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Kenosha on edge: Hundreds of protesters march through troubled town after four nights of destruction

Kenosha was on edge on Thursday, as protests against the shooting of Jacob Blake entered their fifth night. 

Protesters broke the 7pm curfew once again to march through the streets, but it was comparitively calm compared to previous evenings. There was no repeat of the disturbances that wracked the town earlier in the week, and the militia were not out on the streets.

By 10:30pm local time the streets were quiet, Kenosha News reported. 

Sheriff David Beth said on Thursday afternoon he hoped that the worst of the violence was over.

‘Last night, it was very peaceful,’ he said. 

‘Tuesday night, not quite so peaceful, but it wasn’t too bad. Monday was our was our big night.

‘Hopefully we’re over that hump of what of what we have to face. 

‘We know there are still people out there instigators that are trying to cause trouble and fire things up. Got it. We’re going to do our best to deal with, with that too.’ 

The riots sparked from protests in the aftermath of the shooting of Jacob Blake, on Sunday afternoon.

Blake, 29, who is black, was shot in the back seven times at close range by Officer Rusten Sheskey, 31, after a disturbance outside a property. Blake’s attorney said he was breaking up a fight between two women.

Blake remains in hospital, and is paralyzed from the waist down but expected to survive.

Sheskey has been placed on administrative leave, pending an investigation.  

Protests on Sunday escalated into large-scale riots on Monday, when large swathes of the center of Kenosha, a lakeside town of 100,000, were smashed and burnt. 

On Tuesday night protests at Blake’s shooting descended into lethal violence in which two men, Joseph Rosenbaum, 36, of Kenosha, and Anthony Huber, 26, of Silver Lake, were shot dead. 

Kyle Rittenhouse, 17, was arrested on Wednesday at his home in Antioch, Illinois, accused of killing the protesters.  

On Thursday officials announced that the National Guard will send troops from three additional states – Arizona, Alabama and Michigan – to Kenosha to assist with operations there. 

Tony Evers, the governor of Wisconsin, had already authorized the deployment of the Wisconsin National Guard to Kenosha, and declared a state of emergency Tuesday and enforced an overnight curfew lasting until Sunday.  

In Washington, the Justice Department said it was sending in more than 200 federal agents from the FBI, U.S. Marshals Service and the Bureau of Alcohol, Tobacco, Firearms and Explosives.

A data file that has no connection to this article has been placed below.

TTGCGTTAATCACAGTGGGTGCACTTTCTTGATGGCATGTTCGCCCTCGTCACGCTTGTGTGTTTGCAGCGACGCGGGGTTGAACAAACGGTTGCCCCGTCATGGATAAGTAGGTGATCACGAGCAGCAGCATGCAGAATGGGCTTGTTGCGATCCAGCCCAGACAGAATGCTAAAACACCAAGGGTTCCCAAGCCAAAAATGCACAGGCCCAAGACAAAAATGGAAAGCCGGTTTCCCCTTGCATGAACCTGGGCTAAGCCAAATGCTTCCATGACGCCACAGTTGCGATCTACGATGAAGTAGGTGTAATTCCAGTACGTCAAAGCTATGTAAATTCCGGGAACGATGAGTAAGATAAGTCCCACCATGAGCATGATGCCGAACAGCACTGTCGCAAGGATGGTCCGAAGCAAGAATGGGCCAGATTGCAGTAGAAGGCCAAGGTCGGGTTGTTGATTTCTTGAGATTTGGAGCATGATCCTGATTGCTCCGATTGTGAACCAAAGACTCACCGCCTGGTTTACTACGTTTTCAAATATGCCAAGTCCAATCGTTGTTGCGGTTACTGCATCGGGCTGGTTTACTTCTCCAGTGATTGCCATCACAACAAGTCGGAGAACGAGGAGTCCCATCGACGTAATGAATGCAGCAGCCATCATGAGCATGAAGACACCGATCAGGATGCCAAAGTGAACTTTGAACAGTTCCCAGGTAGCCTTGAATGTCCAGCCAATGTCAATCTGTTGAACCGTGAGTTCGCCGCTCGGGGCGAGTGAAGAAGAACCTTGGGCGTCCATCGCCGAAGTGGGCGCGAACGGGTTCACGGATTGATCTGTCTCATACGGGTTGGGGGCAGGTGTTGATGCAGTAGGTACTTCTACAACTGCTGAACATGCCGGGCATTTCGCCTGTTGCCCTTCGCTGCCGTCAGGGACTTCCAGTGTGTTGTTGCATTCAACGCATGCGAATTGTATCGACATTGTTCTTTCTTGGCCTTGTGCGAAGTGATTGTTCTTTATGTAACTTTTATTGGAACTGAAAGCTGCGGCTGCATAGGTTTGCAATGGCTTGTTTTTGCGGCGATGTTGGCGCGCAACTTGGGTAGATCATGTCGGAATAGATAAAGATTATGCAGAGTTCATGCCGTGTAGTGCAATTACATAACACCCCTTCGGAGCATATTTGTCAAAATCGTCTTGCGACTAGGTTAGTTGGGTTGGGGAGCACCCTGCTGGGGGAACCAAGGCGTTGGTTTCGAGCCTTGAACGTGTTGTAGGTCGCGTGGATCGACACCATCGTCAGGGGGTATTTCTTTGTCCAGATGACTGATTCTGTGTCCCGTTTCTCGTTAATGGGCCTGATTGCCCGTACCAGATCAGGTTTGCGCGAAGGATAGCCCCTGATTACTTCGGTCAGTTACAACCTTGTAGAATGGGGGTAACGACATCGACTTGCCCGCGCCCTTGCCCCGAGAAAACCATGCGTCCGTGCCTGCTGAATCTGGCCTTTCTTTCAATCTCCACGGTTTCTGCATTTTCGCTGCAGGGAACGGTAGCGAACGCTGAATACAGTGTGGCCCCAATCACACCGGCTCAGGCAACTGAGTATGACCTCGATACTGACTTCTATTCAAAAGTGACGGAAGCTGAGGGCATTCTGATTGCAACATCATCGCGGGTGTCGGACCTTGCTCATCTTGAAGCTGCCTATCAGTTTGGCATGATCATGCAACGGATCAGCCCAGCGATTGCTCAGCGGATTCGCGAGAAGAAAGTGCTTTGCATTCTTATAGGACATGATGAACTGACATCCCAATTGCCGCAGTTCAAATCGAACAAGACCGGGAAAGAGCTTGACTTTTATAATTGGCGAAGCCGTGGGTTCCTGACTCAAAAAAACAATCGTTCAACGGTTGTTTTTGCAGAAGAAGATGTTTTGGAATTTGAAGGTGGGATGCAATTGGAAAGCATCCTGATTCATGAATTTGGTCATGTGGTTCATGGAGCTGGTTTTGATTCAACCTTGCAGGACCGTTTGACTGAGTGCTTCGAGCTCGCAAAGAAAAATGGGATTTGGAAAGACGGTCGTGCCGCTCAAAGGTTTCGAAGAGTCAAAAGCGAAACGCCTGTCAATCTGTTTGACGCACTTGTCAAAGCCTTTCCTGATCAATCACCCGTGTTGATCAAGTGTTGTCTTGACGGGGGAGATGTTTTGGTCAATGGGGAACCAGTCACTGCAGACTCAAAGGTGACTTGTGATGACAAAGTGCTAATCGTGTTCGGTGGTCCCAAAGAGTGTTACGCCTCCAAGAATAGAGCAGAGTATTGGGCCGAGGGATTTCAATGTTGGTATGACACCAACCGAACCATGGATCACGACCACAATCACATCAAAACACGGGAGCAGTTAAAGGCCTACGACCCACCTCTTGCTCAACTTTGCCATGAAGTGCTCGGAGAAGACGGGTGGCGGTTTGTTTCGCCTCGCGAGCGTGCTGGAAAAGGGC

The White House said up to 2,000 National Guard troops would be made available.

The Justice Department also announced that the U.S. attorney’s office and FBI would conduct a civil rights investigation into the shooting of Blake, in cooperation with Wisconsin state law enforcement agencies.

Groups that had taken to Kenosha’s streets with long guns were nowhere to be seen early Thursday following somber protests and no widespread unrest for the first night since the weekend police shooting of Blake.

Marchers were solemn during Wednesday night’s protests in the southeastern Wisconsin town, between Milwaukee and Chicago, following the chaos of the previous night.

On Thursday the solemn but determined tone continued. 

With the 7pm curfew passed, the group of protesters which had numbered in the hundreds earlier in the day thinned out to about 50 to 75 people, the Kenosha News reported, and set up shop back in Civic Center Park. 

They grilled food and established a relaxed atmosphere.

The protesters marched twice around the law enforcement compound, but no attempt was made to stop them or arrest anyone for breaking curfew, the paper said.

Protesters occasionally hollered at the officers. At one point, a protester got on the megaphone and chided one of the officers for allegedly laughing and ‘making fun of’ the protesters. He implored them to look in their hearts and understand the protests.

The demonstration ended around 10pm local time, the paper said.

Earlier on Thursday Rev. Jesse Jackson joined NAACP leaders in the town.

‘We must have the justice,’ Jackson said. 

‘Police are not above the law. We must protest until the three of them (police) have been indicted and convicted.’   

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